Is fluoride safe?

Is fluoride safe?

Anytime a child has their teeth cleaned in our office; the question is always asked, “Is it OK if we apply fluoride to your child’s teeth?” I notice there are many times the parent hesitates to have the fluoride treatment for their children’s teeth.

Parents concern: is fluoride safe?

Through the years I think I have heard many of the theories against Fluoride. “It’s all about money; the dental industry is ripping off the general public.” As a dentist on this side of the fence, trust me, nobody in the dental industry is getting rich off of fluoride.
Or how about this one? “Fluoride causes cancer.” This one is hard to argue with. From what I understand a lot of quality research has been conducted asking this question. The majority of the results imply that fluoride is safe. There are some studies with rats that imply otherwise. There is considerable debate whether or not these rat studies apply to humans. Are there risks with fluoride? I think they are minuscule. Are there risks getting out of bed? The risks are minimal, and I think the benefits of fluoride far outweigh the risks.
Of all the theories I’ve heard, this one is my favorite, “It was one ingredient from the atomic bomb.” You can’t help but chuckle. By the way, that last quote is a text I received from a friend, word for word. You can almost see the swastika banner flying in the background. How do you answer these comments and concerns?

Why do dentists love fluoride?

For discussion’s sake, let’s look at some photos: One of our kids came through the office recently, and although she is not my child, we do think of her as one of our own. Many would consider her a young woman in her early 20’s, but since she has been coming to our office for years, though she is an adult in every sense of the word, she will always be one of our kids.

Press on any photo to enlarge.

Her teeth are beautiful. They had, in my opinion, that perfect frosty white appearance, which implies the perfect amount of fluoride through the years. Not only are they beautiful, but because of the fluoride that was present while the teeth were developed, the teeth are harder. Harder teeth don’t get holes. The harder the tooth, fewer holes, fewer fillings.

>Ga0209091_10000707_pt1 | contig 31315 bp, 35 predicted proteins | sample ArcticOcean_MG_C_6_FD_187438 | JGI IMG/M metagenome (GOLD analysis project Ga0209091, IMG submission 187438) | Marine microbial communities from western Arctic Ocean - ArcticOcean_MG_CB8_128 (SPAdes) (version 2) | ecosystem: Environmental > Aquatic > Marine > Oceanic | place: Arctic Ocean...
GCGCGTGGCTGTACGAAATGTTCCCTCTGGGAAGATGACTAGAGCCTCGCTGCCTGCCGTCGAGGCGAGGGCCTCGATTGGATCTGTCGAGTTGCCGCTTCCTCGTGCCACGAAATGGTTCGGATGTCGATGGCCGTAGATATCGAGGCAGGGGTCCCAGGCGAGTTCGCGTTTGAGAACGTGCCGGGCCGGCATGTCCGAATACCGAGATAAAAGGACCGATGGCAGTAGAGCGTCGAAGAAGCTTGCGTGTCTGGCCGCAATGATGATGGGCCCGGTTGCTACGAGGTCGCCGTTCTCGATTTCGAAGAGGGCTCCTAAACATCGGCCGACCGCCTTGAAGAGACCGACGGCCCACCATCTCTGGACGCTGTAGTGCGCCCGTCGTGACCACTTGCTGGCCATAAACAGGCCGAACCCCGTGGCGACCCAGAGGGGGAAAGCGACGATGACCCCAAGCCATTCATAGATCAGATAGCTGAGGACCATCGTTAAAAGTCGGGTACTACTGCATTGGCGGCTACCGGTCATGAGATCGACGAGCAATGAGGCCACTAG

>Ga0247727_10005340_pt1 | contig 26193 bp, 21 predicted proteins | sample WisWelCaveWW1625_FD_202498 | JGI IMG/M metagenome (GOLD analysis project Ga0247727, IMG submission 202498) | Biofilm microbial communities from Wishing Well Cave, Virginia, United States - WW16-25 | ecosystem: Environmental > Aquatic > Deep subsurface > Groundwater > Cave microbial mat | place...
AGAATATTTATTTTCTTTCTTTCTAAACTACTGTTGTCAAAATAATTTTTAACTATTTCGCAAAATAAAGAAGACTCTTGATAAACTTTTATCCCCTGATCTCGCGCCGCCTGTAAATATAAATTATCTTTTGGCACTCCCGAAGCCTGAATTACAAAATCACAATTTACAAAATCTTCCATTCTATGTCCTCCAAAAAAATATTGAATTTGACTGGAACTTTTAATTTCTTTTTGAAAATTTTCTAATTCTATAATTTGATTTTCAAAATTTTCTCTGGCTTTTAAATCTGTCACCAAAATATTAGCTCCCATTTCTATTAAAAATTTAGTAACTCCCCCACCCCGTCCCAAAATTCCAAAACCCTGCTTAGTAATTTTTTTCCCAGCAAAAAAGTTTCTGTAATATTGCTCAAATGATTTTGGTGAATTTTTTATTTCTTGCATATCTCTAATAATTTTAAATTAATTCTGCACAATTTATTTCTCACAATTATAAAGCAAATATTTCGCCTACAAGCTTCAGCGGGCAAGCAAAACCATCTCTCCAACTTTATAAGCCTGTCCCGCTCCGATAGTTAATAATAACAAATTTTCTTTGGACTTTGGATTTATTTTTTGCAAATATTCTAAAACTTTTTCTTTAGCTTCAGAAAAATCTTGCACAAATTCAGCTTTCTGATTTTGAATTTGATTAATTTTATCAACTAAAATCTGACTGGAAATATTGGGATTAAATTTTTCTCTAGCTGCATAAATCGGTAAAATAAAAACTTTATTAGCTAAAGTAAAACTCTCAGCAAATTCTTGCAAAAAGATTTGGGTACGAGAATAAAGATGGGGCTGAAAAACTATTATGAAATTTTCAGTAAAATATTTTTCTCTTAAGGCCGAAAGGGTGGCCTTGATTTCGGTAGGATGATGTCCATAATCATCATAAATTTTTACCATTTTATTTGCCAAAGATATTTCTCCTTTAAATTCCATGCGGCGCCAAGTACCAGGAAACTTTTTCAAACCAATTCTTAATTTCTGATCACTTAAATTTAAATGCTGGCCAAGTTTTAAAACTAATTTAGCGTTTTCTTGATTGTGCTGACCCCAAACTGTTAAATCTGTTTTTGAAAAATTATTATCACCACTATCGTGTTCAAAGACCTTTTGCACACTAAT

Fluoride makes the tooth harder.

Not only did she get fluoride at the dental office, she probably had it in her toothpaste. I’m just speculating, but I do know that she was raised on well water. Is there fluoride in Maine’s artesian wells? It can vary, but I think so. Again I’m speculating, but for discussion’s sake, when mom prepared meals such as soup, she made the soup with fluoridated water. The child ingests the fluoride, and the fluoride percolated through her blood stream, making the developing tooth harder.
Because of fluoride from the dental office, toothpaste and drinking water. This young lady will have beautiful healthy teeth for years to come.
We at Seasons of Smiles Dental love all our kids, and we will strive for them to have hard, healthy, beautiful teeth. If you have any questions or concerns, please call at (207) 236-4740.


  1. nyscof

    Fluoridation Opposition is Scientific, Respectable & Growing
    Over 4,600 professionals (including 365 dentists and 566 MD’s) urge that fluoridation be stopped because science shows fluoridation is ineffective and harmful. See statement:
    Nobel Prize winner in Medicine, Dr. Arvid Carlsson, says, “Fluoridation is against all principles of modern pharmacology. It’s really obsolete.”

    January 16, 2014 at 5:36 am Reply
    1. Hello nyscof, I respectfully disagree. Thank you for stopping by and voicing your opinion.

      January 16, 2014 at 6:45 am Reply
  2. Jack Fortune

    fluoride and mercury….hmmmmm….sounds like the dark ages to me…and its my understanding that dental fluoride is a primarily a byproduct of the manufacture of phosphate fertilizers from China…does this sound “safe” to you?
    The most obvious health effect of excess fluoride exposure is dental fluorosis, which when mild includes white streaks, and when severe can include brown stains, pits and broken enamel. As of 2010, 41 percent of kids ages 12 to 15 had some form of dental fluorosis, according to the CDC.

    January 16, 2014 at 8:38 pm Reply
    1. Hello Jack Fortune,
      Have you ever heard debates between pro-choice and pro-life? Debates that never seem to convince those who have already made up their minds? Some of those debates can get downright mean.